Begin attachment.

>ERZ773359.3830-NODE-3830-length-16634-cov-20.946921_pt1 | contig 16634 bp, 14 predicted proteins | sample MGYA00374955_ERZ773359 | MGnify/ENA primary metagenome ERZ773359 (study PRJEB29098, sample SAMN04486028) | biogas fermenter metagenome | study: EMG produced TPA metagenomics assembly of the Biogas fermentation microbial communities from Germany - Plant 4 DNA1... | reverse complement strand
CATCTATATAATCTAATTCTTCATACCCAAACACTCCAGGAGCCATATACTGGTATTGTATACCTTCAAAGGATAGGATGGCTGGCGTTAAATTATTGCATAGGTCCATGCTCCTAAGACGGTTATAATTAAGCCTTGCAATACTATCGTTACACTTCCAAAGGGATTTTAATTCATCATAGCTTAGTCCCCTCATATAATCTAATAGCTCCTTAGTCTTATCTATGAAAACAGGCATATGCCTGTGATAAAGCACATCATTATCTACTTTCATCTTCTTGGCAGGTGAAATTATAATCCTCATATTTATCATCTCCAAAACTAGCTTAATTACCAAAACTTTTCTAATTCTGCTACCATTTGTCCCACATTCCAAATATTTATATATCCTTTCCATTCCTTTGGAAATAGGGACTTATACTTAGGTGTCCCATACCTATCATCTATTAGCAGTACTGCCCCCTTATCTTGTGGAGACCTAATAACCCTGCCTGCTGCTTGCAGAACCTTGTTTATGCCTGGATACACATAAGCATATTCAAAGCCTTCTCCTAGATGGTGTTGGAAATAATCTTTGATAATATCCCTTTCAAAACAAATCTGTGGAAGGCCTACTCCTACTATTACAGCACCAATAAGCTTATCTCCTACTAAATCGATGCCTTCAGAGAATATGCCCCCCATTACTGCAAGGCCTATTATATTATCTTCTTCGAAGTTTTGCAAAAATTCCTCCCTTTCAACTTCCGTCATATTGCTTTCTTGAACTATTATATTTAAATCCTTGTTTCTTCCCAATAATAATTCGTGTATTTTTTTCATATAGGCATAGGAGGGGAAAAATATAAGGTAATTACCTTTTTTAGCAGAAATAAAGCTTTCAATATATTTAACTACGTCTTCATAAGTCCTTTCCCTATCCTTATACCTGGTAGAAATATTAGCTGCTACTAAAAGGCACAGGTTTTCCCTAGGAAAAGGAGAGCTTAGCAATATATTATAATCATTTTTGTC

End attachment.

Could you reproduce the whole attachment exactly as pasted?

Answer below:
>ERZ773359.3830-NODE-3830-length-16634-cov-20.946921_pt1 | contig 16634 bp, 14 predicted proteins | sample MGYA00374955_ERZ773359 | MGnify/ENA primary metagenome ERZ773359 (study PRJEB29098, sample SAMN04486028) | biogas fermenter metagenome | study: EMG produced TPA metagenomics assembly of the Biogas fermentation microbial communities from Germany - Plant 4 DNA1... | reverse complement strand
CATCTATATAATCTAATTCTTCATACCCAAACACTCCAGGAGCCATATACTGGTATTGTATACCTTCAAAGGATAGGATGGCTGGCGTTAAATTATTGCATAGGTCCATGCTCCTAAGACGGTTATAATTAAGCCTTGCAATACTATCGTTACACTTCCAAAGGGATTTTAATTCATCATAGCTTAGTCCCCTCATATAATCTAATAGCTCCTTAGTCTTATCTATGAAAACAGGCATATGCCTGTGATAAAGCACATCATTATCTACTTTCATCTTCTTGGCAGGTGAAATTATAATCCTCATATTTATCATCTCCAAAACTAGCTTAATTACCAAAACTTTTCTAATTCTGCTACCATTTGTCCCACATTCCAAATATTTATATATCCTTTCCATTCCTTTGGAAATAGGGACTTATACTTAGGTGTCCCATACCTATCATCTATTAGCAGTACTGCCCCCTTATCTTGTGGAGACCTAATAACCCTGCCTGCTGCTTGCAGAACCTTGTTTATGCCTGGATACACATAAGCATATTCAAAGCCTTCTCCTAGATGGTGTTGGAAATAATCTTTGATAATATCCCTTTCAAAACAAATCTGTGGAAGGCCTACTCCTACTATTACAGCACCAATAAGCTTATCTCCTACTAAATCGATGCCTTCAGAGAATATGCCCCCCATTACTGCAAGGCCTATTATATTATCTTCTTCGAAGTTTTGCAAAAATTCCTCCCTTTCAACTTCCGTCATATTGCTTTCTTGAACTATTATATTTAAATCCTTGTTTCTTCCCAATAATAATTCGTGTATTTTTTTCATATAGGCATAGGAGGGGAAAAATATAAGGTAATTACCTTTTTTAGCAGAAATAAAGCTTTCAATATATTTAACTACGTCTTCATAAGTCCTTTCCCTATCCTTATACCTGGTAGAAATATTAGCTGCTACTAAAAGGCACAGGTTTTCCCTAGGAAAAGGAGAGCTTAGCAATATATTATAATCATTTTTGTC